Ok, I'm Walking More and Hitting the Gym, But Still Not Dropping The Weight, What's Wrong?
Is this you? I know, I know, you've probably read or have seen posts about this a lot, but you'd be surprised how often this topic comes up, in the gym, the office, even the grocery store. Some people use the simple formula of just eating less and getting themselves more active. Now that's a good equation, and I follow that all of the time. But you have some people, and unfortunately, there are quite a number of them that think "More is Better" and they tend to swing too much to the far end of the pendulum and really cut back on their food intake thinking that they will drop more weight, faster. Well, they soon find that even though they have continuous hunger pains, the weight seems to have stopped dropping off. Then they think they need to cut back on their calorie intake even more. Wrong, wrong, wrong!
These people are not only stuck in park, but there are other unforeseen consequences as well. Your body enters what is commonly referred to as the "starvation mode" when you don't eat enough to sustain your bodies regular processes, which can cause slower than expected weight loss and plateaus.
For simplicity sake, we can explain it easier this way. Your body uses a certain amount of energy each day. We get all the energy we need from food. When we take in either more or less energy (food) than the body uses each day, our weight changes (increases or decreases). For example, an average man needs about 2,500 calories per day to maintain his weight (women need a lower amount). If he were to eat 3,000 calories in a day, the body would have to deal with a calorie surplus (too much energy) of 500 calories (the body would need to find something to do with the extra 500 calories coming in from the diet). The way the body deals with a surplus is by storing that extra energy as fat causing weight gain.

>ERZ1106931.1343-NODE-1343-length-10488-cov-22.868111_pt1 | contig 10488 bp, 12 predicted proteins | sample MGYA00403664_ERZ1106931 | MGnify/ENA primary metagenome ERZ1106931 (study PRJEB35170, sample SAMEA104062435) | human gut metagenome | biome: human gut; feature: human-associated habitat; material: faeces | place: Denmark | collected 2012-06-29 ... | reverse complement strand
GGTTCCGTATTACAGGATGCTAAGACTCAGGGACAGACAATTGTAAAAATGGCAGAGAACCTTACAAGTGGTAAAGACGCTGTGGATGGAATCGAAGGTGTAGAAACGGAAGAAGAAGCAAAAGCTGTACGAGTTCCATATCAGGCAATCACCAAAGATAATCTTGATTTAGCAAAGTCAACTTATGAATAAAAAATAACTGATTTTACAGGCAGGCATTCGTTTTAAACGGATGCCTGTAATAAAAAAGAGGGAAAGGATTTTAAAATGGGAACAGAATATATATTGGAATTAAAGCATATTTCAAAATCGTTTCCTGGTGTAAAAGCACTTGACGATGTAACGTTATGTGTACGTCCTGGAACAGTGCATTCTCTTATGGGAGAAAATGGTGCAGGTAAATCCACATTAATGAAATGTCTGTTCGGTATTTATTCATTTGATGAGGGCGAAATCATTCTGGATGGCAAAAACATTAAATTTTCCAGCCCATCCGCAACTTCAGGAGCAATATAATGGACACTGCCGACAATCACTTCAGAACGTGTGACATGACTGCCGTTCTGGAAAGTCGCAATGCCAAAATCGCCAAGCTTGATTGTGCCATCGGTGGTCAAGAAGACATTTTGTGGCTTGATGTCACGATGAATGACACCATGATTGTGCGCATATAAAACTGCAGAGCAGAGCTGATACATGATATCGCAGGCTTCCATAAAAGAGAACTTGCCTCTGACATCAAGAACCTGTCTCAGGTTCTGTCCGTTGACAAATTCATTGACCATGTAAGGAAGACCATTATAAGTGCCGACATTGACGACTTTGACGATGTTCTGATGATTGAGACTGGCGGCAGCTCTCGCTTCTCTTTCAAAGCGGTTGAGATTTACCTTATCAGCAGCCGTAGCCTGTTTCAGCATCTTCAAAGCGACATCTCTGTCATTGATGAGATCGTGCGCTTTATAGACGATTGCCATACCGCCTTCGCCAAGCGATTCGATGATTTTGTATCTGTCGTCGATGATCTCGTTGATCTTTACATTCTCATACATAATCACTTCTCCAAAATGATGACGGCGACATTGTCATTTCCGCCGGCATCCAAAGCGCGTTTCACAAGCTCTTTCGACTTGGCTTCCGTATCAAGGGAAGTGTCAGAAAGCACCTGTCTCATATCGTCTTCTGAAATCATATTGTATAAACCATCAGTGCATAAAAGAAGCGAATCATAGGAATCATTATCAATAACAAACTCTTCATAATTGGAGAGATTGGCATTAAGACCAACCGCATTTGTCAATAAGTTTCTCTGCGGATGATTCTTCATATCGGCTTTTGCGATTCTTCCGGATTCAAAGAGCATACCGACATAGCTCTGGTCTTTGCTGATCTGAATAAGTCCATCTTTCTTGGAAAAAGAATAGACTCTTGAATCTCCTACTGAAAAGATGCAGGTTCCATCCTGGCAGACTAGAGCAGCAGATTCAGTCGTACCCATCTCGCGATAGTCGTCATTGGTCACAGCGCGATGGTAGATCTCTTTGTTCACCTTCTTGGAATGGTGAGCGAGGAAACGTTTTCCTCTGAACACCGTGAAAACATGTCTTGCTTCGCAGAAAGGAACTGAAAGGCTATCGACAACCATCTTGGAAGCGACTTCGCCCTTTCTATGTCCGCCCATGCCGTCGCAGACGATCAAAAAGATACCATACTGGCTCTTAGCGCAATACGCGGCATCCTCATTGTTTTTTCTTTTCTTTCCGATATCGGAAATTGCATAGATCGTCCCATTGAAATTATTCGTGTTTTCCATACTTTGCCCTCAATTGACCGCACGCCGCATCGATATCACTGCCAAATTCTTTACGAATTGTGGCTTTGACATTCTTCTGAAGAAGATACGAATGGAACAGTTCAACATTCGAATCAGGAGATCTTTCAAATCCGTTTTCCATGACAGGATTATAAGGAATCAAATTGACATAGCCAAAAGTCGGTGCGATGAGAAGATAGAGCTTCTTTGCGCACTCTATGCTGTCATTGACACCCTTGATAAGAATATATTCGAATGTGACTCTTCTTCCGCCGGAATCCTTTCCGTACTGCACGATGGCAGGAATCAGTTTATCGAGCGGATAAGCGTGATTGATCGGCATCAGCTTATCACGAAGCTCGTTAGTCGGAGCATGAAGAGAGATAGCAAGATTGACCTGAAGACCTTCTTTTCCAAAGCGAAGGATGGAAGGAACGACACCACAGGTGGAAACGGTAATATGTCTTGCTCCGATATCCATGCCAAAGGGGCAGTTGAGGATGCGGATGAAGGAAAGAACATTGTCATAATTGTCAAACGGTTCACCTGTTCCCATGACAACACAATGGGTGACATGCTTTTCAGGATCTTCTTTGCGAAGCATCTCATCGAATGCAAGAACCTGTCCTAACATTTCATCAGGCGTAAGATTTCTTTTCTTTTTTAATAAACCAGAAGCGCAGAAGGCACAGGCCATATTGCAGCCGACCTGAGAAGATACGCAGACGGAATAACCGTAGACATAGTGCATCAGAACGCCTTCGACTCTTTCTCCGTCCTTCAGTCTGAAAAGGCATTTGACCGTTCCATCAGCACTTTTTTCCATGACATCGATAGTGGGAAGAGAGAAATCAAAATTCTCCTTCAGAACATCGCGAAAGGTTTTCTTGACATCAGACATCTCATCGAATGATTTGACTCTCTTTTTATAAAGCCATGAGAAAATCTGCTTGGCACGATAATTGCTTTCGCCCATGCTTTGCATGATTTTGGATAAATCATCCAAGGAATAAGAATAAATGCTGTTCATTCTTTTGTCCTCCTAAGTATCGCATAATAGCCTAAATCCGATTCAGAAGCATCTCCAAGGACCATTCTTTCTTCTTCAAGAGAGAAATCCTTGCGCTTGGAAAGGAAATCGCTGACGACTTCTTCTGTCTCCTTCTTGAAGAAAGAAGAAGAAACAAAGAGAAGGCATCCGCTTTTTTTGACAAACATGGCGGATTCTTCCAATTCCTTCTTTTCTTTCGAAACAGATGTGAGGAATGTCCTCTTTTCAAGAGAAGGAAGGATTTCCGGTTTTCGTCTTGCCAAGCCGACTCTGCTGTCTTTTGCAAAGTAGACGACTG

If that same man were to eat 2,000 calories in a day, the body would now have to deal with a calorie deficit (not enough energy) of 500 calories (the body would need to find non-food sources to make up for the shortfall of 500 calories coming in from your diet). The body deals with a calorie deficit by drawing on fat stores for energy causing weight loss. That is why there needs to be a balance of how much you need to eat when you are trying to lose weight, and it is also necessary to eat the "Right Combination" of food groups, fats, good carbs, and lean protein! And yes, that will be a topic for another day!
This "starvation mode" kicks in when your calorie intake drops too drastically. If your body needs 2,500 calories per day (to maintain weight) and you start eating 1,000 calories per day, you would expect your calorie deficit to be 1,500 calories leading to substantial weight loss. The problem is that if you cut your calorie intake to 1,500 below what you burn, your metabolism would slow (starvation mode) and burn a lot less than 2,500 calories. Your calorie deficit would turn out to be a lot smaller than 1,500 calories.
Remember the amount of food you eat affects your metabolism. Our bodies have a built-in protection from prolonged periods of reduced calorie intake, if taken to the extreme, (starvation). Today it easy to acquire food such as in a grocery store, vending machines, and fast food restaurants. Today food, luckily in the US. is widely available. Back when our ancestors used to hunt and gather food, they would go long periods of time with little energy intake,(food). To help us survive, our metabolism would slow down in order to conserve the little energy we had left. This can be compared to driving slower when you're almost out of gas and are unsure of the distance to the next gas station.
If you want to lose weight, the right way, all you need to do is bring the level of your food intake under your level of energy use, but NOT drastically. Consistently eating less calories than your body burns will force your body to draw upon fat stores for energy causing weight loss. You have two opportunities to influence this energy balance equation: food and energy use.